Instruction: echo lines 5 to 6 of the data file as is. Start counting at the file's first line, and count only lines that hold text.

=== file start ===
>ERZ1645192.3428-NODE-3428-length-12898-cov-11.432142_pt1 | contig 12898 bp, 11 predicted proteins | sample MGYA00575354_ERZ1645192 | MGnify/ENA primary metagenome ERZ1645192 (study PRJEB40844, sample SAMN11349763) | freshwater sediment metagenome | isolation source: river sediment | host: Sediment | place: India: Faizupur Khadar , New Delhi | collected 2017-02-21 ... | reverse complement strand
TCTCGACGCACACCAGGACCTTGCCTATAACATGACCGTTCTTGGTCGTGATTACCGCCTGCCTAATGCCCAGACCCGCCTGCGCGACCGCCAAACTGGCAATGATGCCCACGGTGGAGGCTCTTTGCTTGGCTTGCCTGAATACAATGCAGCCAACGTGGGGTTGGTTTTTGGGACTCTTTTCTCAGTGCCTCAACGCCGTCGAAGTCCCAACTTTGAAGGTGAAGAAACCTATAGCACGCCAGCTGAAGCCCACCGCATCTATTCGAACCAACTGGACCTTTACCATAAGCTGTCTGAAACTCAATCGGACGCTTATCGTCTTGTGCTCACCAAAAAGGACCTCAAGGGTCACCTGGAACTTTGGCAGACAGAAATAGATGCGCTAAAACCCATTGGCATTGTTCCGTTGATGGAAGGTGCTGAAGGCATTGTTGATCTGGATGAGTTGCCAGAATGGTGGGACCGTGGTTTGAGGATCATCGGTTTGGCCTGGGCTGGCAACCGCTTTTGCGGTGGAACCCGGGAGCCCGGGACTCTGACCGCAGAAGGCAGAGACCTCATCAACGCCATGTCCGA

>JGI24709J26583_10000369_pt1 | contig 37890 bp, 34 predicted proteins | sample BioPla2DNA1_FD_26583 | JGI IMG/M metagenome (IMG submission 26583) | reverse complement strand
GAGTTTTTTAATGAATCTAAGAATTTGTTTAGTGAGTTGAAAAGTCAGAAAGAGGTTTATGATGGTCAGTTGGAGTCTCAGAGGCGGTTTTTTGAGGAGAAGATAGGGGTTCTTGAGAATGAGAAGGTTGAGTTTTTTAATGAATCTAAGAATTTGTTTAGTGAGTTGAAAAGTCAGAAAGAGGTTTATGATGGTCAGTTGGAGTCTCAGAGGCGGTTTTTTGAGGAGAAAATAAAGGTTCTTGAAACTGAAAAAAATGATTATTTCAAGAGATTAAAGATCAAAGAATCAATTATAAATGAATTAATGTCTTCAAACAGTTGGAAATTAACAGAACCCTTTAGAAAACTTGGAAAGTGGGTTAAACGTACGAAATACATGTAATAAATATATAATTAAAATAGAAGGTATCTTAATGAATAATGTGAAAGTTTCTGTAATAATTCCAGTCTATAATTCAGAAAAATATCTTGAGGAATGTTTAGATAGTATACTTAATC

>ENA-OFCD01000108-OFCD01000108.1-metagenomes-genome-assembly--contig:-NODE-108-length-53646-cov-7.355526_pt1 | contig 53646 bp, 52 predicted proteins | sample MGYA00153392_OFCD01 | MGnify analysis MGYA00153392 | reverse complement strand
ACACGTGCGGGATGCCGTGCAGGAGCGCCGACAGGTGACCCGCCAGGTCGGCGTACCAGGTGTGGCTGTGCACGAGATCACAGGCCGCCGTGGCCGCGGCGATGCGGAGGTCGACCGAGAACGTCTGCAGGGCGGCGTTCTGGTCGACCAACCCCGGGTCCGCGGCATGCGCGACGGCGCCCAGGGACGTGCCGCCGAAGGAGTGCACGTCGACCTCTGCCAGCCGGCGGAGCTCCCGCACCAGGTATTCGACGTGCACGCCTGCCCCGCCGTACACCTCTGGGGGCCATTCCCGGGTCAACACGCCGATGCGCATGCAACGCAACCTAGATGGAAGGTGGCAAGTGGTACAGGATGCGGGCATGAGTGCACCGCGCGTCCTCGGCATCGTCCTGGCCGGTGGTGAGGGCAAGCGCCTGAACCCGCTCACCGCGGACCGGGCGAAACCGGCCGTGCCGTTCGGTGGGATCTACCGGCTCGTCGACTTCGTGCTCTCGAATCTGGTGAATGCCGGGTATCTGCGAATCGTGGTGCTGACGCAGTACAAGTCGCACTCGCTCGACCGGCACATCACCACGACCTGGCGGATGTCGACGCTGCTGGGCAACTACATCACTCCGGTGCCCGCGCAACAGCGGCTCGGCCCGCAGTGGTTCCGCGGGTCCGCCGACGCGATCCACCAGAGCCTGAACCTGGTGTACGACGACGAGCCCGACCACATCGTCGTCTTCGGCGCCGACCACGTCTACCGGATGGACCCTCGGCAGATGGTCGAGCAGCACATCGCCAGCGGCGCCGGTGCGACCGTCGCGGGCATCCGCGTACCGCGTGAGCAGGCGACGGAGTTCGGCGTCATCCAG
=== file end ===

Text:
>ENA-OFCD01000108-OFCD01000108.1-metagenomes-genome-assembly--contig:-NODE-108-length-53646-cov-7.355526_pt1 | contig 53646 bp, 52 predicted proteins | sample MGYA00153392_OFCD01 | MGnify analysis MGYA00153392 | reverse complement strand
ACACGTGCGGGATGCCGTGCAGGAGCGCCGACAGGTGACCCGCCAGGTCGGCGTACCAGGTGTGGCTGTGCACGAGATCACAGGCCGCCGTGGCCGCGGCGATGCGGAGGTCGACCGAGAACGTCTGCAGGGCGGCGTTCTGGTCGACCAACCCCGGGTCCGCGGCATGCGCGACGGCGCCCAGGGACGTGCCGCCGAAGGAGTGCACGTCGACCTCTGCCAGCCGGCGGAGCTCCCGCACCAGGTATTCGACGTGCACGCCTGCCCCGCCGTACACCTCTGGGGGCCATTCCCGGGTCAACACGCCGATGCGCATGCAACGCAACCTAGATGGAAGGTGGCAAGTGGTACAGGATGCGGGCATGAGTGCACCGCGCGTCCTCGGCATCGTCCTGGCCGGTGGTGAGGGCAAGCGCCTGAACCCGCTCACCGCGGACCGGGCGAAACCGGCCGTGCCGTTCGGTGGGATCTACCGGCTCGTCGACTTCGTGCTCTCGAATCTGGTGAATGCCGGGTATCTGCGAATCGTGGTGCTGACGCAGTACAAGTCGCACTCGCTCGACCGGCACATCACCACGACCTGGCGGATGTCGACGCTGCTGGGCAACTACATCACTCCGGTGCCCGCGCAACAGCGGCTCGGCCCGCAGTGGTTCCGCGGGTCCGCCGACGCGATCCACCAGAGCCTGAACCTGGTGTACGACGACGAGCCCGACCACATCGTCGTCTTCGGCGCCGACCACGTCTACCGGATGGACCCTCGGCAGATGGTCGAGCAGCACATCGCCAGCGGCGCCGGTGCGACCGTCGCGGGCATCCGCGTACCGCGTGAGCAGGCGACGGAGTTCGGCGTCATCCAG